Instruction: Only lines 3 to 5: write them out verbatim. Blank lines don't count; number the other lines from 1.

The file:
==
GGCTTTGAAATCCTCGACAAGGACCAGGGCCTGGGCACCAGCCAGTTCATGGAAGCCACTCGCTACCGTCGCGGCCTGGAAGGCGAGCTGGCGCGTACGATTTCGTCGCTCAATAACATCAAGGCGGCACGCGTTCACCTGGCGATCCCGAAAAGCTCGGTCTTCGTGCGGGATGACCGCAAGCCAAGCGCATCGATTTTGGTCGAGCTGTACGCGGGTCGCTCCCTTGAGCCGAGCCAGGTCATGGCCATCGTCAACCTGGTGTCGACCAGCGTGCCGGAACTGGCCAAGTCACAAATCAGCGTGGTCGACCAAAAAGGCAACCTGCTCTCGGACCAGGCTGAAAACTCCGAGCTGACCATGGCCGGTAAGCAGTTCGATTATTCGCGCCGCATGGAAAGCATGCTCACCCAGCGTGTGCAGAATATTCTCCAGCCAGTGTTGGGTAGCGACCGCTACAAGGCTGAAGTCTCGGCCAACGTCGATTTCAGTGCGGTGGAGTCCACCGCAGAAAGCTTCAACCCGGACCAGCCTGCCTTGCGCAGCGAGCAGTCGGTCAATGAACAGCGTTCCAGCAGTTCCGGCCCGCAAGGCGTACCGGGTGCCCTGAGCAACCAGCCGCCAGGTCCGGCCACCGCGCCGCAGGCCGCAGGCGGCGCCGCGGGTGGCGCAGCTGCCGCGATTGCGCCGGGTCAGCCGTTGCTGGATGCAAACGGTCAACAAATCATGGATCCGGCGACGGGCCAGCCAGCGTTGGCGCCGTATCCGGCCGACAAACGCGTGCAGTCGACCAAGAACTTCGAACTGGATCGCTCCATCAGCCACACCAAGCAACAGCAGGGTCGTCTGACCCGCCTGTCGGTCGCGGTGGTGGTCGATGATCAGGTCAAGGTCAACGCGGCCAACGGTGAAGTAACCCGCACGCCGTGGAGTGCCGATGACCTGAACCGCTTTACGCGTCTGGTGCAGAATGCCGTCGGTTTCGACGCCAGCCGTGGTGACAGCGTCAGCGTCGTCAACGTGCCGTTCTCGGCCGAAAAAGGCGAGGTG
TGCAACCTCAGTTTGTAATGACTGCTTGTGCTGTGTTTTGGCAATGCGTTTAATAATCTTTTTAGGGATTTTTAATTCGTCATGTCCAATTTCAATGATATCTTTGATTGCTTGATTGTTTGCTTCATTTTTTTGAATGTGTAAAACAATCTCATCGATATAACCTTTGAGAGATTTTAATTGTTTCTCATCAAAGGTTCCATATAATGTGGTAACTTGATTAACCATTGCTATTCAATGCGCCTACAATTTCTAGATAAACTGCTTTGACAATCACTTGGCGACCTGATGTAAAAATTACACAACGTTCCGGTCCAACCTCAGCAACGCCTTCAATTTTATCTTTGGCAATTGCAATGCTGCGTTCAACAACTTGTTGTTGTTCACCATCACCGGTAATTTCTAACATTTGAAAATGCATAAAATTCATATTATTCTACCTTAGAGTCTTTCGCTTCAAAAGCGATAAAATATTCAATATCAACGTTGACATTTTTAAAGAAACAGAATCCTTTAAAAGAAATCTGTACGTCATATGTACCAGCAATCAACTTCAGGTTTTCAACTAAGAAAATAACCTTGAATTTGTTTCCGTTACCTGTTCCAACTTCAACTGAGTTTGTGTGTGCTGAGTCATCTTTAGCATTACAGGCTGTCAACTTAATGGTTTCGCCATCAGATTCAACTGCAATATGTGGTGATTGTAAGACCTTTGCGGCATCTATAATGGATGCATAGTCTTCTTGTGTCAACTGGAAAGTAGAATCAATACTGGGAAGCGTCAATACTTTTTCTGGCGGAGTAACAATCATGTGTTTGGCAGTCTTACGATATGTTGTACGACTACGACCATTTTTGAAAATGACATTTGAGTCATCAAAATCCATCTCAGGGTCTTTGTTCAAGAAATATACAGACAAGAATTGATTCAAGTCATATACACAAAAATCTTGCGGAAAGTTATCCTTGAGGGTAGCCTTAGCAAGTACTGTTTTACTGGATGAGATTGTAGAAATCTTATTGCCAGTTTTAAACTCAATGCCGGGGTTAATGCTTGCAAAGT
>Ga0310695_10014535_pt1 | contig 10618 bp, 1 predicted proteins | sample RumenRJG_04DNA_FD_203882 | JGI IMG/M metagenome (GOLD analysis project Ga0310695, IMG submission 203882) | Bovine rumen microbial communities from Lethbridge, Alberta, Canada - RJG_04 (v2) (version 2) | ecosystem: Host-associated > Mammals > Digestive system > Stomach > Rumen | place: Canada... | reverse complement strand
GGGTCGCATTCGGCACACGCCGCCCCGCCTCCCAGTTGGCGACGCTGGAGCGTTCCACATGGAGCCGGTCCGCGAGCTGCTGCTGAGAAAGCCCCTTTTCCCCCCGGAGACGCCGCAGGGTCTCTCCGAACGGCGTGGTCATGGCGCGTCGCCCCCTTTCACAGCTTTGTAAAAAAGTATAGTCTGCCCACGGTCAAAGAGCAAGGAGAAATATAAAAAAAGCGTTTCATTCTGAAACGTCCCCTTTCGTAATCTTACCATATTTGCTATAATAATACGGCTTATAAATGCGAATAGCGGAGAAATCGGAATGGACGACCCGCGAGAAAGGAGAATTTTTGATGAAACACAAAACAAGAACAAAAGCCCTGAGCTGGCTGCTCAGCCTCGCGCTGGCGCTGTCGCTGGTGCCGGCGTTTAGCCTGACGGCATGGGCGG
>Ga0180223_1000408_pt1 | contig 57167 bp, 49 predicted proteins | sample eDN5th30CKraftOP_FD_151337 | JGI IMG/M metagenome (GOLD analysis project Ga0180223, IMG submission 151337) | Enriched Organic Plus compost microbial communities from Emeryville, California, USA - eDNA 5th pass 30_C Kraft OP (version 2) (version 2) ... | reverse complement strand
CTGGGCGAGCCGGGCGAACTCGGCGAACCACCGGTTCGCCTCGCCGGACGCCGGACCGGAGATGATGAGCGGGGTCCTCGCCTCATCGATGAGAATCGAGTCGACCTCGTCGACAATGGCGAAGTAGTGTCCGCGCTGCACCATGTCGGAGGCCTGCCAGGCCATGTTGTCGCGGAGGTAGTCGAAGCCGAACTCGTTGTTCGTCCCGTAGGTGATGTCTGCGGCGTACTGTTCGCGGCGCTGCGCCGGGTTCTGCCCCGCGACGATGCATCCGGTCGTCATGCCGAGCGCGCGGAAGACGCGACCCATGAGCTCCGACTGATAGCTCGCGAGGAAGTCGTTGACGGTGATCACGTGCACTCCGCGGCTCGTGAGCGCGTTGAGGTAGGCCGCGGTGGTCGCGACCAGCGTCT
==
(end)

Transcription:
>Ga0310695_10014535_pt1 | contig 10618 bp, 1 predicted proteins | sample RumenRJG_04DNA_FD_203882 | JGI IMG/M metagenome (GOLD analysis project Ga0310695, IMG submission 203882) | Bovine rumen microbial communities from Lethbridge, Alberta, Canada - RJG_04 (v2) (version 2) | ecosystem: Host-associated > Mammals > Digestive system > Stomach > Rumen | place: Canada... | reverse complement strand
GGGTCGCATTCGGCACACGCCGCCCCGCCTCCCAGTTGGCGACGCTGGAGCGTTCCACATGGAGCCGGTCCGCGAGCTGCTGCTGAGAAAGCCCCTTTTCCCCCCGGAGACGCCGCAGGGTCTCTCCGAACGGCGTGGTCATGGCGCGTCGCCCCCTTTCACAGCTTTGTAAAAAAGTATAGTCTGCCCACGGTCAAAGAGCAAGGAGAAATATAAAAAAAGCGTTTCATTCTGAAACGTCCCCTTTCGTAATCTTACCATATTTGCTATAATAATACGGCTTATAAATGCGAATAGCGGAGAAATCGGAATGGACGACCCGCGAGAAAGGAGAATTTTTGATGAAACACAAAACAAGAACAAAAGCCCTGAGCTGGCTGCTCAGCCTCGCGCTGGCGCTGTCGCTGGTGCCGGCGTTTAGCCTGACGGCATGGGCGG
>Ga0180223_1000408_pt1 | contig 57167 bp, 49 predicted proteins | sample eDN5th30CKraftOP_FD_151337 | JGI IMG/M metagenome (GOLD analysis project Ga0180223, IMG submission 151337) | Enriched Organic Plus compost microbial communities from Emeryville, California, USA - eDNA 5th pass 30_C Kraft OP (version 2) (version 2) ... | reverse complement strand